Sending your child off to college comes with so much hope for their future. You have faith they’ll find their way, even if their journey into adulthood happens away from home on their own terms. But what if their field of study and career choice begins to closely align with your own?
Following you into the same business or career may delight you, but it could also be worrisome. After all, you have first-hand knowledge of the difficulties they could encounter and your instinct may be to protect them. The good news is that you persevered, and chances are they will too.
Being there at the beginning of their career path may be thrilling, but be careful how you express your enthusiasm. If you’re overinvolved, it could impede your student’s growth. The key to their success is for you to encourage and guide but also respect their decisions.
Is this really what your child wants?
Consciously and unconsciously, you’ve influenced your child’s choices. Ask why they want to pursue this particular field of study to make sure they’re considering their own best interests. This can then become an opportunity for you to talk about what you do and why, and share your own experiences – both good and bad.
Ken Maas, a filmmaker, and his wife Amy, an actress, weren’t surprised when their son Daniel wanted to study filmmaking. “We took him to movies constantly when he was young,” said Maas, “and now converse with him regularly about our experiences in the industry.”
Film was clearly a passion for Daniel, who began reviewing movies for a local newspaper when he was in elementary school, so entering a film program was a choice that his parents supported.
Blogger and restaurateur Remy Bernard shared a love of food with her restaurateur father. “Growing up, I knew that I would follow in his footsteps and study culinary arts,” she said, and though her father never explicitly encouraged her, he supported her decision to attend culinary school.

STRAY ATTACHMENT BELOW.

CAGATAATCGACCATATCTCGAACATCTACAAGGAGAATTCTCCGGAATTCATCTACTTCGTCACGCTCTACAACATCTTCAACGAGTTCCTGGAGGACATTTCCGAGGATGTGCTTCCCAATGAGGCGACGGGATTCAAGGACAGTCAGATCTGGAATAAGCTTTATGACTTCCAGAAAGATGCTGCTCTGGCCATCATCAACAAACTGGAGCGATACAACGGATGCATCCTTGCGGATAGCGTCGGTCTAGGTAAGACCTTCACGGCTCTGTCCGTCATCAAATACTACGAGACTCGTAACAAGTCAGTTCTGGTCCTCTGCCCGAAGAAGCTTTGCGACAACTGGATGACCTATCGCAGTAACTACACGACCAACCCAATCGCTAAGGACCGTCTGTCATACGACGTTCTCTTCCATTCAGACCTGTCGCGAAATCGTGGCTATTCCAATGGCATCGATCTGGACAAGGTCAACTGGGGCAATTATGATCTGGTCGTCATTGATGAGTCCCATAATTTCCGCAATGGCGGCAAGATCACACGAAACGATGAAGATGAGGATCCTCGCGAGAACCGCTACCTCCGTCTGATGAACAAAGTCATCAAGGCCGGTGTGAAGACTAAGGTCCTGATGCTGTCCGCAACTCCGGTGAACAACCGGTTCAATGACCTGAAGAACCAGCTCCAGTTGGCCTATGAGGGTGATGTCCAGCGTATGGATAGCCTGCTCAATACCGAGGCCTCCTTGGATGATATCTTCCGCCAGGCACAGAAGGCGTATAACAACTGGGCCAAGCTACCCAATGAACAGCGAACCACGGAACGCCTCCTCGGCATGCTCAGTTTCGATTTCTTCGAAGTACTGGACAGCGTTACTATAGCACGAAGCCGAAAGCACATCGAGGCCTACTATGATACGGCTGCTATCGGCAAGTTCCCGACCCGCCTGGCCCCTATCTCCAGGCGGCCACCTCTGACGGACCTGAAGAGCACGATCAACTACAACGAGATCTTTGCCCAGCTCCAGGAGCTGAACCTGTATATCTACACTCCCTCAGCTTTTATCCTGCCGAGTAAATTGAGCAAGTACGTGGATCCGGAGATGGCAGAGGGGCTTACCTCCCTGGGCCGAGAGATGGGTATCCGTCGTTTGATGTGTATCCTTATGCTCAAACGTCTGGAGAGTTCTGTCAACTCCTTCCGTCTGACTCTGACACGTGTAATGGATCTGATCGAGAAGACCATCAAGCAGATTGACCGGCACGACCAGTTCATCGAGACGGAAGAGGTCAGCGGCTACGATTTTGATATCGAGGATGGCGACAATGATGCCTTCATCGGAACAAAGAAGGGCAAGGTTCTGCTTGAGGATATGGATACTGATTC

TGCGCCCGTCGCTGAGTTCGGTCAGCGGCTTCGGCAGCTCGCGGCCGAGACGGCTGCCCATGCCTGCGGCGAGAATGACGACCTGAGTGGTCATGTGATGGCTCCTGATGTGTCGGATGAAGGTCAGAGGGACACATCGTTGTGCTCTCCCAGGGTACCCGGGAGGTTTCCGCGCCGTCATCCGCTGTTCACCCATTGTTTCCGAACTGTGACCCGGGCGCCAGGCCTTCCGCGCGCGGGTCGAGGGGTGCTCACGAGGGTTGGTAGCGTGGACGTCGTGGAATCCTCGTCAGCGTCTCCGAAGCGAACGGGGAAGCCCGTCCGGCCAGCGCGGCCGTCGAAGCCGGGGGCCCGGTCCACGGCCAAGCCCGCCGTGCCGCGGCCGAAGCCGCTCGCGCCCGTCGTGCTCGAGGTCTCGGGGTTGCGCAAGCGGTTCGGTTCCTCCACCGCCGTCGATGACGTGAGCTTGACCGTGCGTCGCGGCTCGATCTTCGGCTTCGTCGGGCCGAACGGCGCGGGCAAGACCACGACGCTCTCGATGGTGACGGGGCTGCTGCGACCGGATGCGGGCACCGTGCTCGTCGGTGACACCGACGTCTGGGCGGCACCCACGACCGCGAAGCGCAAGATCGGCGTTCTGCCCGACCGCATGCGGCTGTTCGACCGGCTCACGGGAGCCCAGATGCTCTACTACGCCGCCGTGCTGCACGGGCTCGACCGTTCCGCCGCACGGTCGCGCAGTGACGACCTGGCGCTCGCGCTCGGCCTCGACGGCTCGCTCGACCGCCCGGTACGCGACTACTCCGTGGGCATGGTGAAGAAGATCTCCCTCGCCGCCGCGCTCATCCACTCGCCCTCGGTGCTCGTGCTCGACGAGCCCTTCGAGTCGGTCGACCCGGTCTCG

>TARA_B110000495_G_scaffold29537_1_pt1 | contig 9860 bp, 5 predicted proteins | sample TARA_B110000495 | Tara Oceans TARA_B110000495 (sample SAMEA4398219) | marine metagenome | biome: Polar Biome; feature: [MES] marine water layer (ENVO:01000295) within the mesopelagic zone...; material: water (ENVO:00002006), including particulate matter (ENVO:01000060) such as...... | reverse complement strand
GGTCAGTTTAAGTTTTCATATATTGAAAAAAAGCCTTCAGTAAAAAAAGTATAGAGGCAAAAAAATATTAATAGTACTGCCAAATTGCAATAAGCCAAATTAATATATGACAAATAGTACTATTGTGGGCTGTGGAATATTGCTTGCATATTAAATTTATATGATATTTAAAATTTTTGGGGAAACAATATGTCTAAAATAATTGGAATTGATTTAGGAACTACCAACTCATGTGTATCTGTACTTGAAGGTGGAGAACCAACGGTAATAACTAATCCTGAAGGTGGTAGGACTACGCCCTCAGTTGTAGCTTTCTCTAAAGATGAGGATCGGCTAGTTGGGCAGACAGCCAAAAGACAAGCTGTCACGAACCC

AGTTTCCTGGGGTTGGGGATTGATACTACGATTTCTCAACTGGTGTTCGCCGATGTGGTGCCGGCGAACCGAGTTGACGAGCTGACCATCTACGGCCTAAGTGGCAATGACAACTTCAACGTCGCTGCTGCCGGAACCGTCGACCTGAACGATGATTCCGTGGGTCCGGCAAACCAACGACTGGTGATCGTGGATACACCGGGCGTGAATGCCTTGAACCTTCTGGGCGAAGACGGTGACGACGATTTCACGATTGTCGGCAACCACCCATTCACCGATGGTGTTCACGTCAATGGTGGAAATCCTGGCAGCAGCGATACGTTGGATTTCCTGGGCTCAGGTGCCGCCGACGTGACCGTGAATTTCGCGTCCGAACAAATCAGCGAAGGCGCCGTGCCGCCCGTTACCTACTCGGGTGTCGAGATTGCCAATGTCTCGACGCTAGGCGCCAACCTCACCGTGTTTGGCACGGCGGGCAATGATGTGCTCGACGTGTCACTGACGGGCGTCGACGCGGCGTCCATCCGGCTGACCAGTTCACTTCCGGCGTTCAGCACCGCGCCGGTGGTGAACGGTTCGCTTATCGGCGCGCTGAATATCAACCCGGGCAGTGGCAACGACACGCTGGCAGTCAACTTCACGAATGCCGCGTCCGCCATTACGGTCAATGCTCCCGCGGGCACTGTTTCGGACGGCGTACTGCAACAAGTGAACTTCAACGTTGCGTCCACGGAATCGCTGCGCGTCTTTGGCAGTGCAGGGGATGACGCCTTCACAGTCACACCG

What if you’re not sure they’re right for the role?
While you may feel you know what your child’s talents are, this may not be the time to discourage them from exploring a career that could be their life’s work.
What you can do is give positive feedback for the skills they excel at, while encouraging them when they struggle. Resist the urge to help too much since they’re developing the skills to figure it out on their own.
Maas knew that Daniel had both the talent and commitment, but he also knew that his son’s academic focus would create challenges when looking for work, so he offered some of his own insight.
“He wanted to direct and for the past few years, he’s wanted to write,” Maas said. “I advised him that those are the toughest fields to work in, and it may make sense to start in a different role, where he would have a better chance of breaking in.”
It’s not your career, it’s theirs
While your experience is valuable, remember to be the parent, not the career coach. Avoid constantly checking on their progress since they’re setting the goals. You may think you’re giving good advice, but it could come off as being too pushy.
Keep an open mind as your child evolves. The path your student is on is different from yours, and the industry has likely changed from when you began your course of study and entered the field.
When Bernard went away to school, her father often questioned if she was learning to do things “the right way.” She respected his knowledge but stayed focused on her own journey.
“My father was concerned for me,” she said. “He wanted to be sure that I understood how much work and study it took to own a successful restaurant and how hard it was to turn a profit.”
Bernard did absorb many lessons from conversations with her father, which brought them closer and strengthened their adult relationship.
Be an ally
While you may not approve of every move your child makes, value their choices and the actions they take to achieve success. Regardless of where they end up, if they know you’re on their side, your student will head in the right direction.
Daniel Maas moved to Los Angeles after he graduated from film school. He heeded his father’s advice and gained an understanding of the industry by taking on different freelance film jobs.
“He’s still trying to write the great American screenplay,” said Maas, who also notes that, like many aspiring screenwriters, Daniel accepted a position outside of the film business for now so he can support himself as he works toward his goals.